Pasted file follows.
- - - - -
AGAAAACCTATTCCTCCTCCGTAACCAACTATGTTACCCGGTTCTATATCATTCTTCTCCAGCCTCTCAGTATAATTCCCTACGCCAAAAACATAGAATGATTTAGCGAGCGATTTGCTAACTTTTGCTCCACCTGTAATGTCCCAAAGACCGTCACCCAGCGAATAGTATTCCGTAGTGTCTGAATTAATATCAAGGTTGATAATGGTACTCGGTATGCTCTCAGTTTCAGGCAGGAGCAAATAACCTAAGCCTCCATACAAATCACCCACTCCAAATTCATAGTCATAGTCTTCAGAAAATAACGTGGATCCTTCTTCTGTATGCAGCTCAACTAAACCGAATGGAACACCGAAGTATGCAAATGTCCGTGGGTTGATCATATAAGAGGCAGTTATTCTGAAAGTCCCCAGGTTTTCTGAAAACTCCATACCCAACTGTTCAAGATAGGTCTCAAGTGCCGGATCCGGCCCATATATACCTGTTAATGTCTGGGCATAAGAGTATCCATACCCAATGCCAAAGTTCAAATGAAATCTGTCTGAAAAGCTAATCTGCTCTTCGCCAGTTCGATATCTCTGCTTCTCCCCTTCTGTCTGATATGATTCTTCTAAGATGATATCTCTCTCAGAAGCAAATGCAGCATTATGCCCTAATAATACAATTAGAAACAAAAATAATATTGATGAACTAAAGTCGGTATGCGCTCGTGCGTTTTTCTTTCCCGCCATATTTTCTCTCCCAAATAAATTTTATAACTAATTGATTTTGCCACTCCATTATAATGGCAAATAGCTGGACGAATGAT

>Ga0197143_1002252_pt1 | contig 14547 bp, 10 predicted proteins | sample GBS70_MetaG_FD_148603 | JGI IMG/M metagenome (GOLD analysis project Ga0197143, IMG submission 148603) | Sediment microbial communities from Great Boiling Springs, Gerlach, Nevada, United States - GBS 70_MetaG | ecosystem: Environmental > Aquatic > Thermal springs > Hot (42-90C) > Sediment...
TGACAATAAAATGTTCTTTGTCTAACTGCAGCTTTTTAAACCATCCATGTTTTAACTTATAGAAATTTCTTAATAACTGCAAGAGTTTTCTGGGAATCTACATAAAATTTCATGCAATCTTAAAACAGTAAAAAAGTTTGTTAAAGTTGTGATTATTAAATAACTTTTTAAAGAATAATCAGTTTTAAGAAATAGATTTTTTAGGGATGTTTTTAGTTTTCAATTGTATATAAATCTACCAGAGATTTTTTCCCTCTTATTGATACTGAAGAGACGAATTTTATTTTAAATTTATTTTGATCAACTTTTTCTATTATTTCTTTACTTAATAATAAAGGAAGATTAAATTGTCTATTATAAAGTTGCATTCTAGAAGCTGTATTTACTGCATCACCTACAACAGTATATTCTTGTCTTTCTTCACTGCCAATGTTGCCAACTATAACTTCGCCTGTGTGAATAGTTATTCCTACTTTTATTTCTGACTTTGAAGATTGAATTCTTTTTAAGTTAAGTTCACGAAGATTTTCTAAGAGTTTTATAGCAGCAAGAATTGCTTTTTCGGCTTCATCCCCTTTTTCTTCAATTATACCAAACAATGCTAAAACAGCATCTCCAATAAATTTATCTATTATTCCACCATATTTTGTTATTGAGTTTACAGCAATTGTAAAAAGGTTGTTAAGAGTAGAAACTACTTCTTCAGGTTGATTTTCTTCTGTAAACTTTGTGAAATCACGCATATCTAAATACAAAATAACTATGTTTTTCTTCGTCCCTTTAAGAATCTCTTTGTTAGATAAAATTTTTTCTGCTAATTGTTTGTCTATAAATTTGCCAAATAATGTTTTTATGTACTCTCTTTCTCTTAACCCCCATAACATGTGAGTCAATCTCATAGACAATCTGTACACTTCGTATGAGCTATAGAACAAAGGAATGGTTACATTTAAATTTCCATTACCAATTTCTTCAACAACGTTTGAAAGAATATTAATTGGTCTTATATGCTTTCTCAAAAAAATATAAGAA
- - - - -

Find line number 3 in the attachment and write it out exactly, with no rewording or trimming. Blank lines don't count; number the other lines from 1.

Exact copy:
TGACAATAAAATGTTCTTTGTCTAACTGCAGCTTTTTAAACCATCCATGTTTTAACTTATAGAAATTTCTTAATAACTGCAAGAGTTTTCTGGGAATCTACATAAAATTTCATGCAATCTTAAAACAGTAAAAAAGTTTGTTAAAGTTGTGATTATTAAATAACTTTTTAAAGAATAATCAGTTTTAAGAAATAGATTTTTTAGGGATGTTTTTAGTTTTCAATTGTATATAAATCTACCAGAGATTTTTTCCCTCTTATTGATACTGAAGAGACGAATTTTATTTTAAATTTATTTTGATCAACTTTTTCTATTATTTCTTTACTTAATAATAAAGGAAGATTAAATTGTCTATTATAAAGTTGCATTCTAGAAGCTGTATTTACTGCATCACCTACAACAGTATATTCTTGTCTTTCTTCACTGCCAATGTTGCCAACTATAACTTCGCCTGTGTGAATAGTTATTCCTACTTTTATTTCTGACTTTGAAGATTGAATTCTTTTTAAGTTAAGTTCACGAAGATTTTCTAAGAGTTTTATAGCAGCAAGAATTGCTTTTTCGGCTTCATCCCCTTTTTCTTCAATTATACCAAACAATGCTAAAACAGCATCTCCAATAAATTTATCTATTATTCCACCATATTTTGTTATTGAGTTTACAGCAATTGTAAAAAGGTTGTTAAGAGTAGAAACTACTTCTTCAGGTTGATTTTCTTCTGTAAACTTTGTGAAATCACGCATATCTAAATACAAAATAACTATGTTTTTCTTCGTCCCTTTAAGAATCTCTTTGTTAGATAAAATTTTTTCTGCTAATTGTTTGTCTATAAATTTGCCAAATAATGTTTTTATGTACTCTCTTTCTCTTAACCCCCATAACATGTGAGTCAATCTCATAGACAATCTGTACACTTCGTATGAGCTATAGAACAAAGGAATGGTTACATTTAAATTTCCATTACCAATTTCTTCAACAACGTTTGAAAGAATATTAATTGGTCTTATATGCTTTCTCAAAAAAATATAAGAA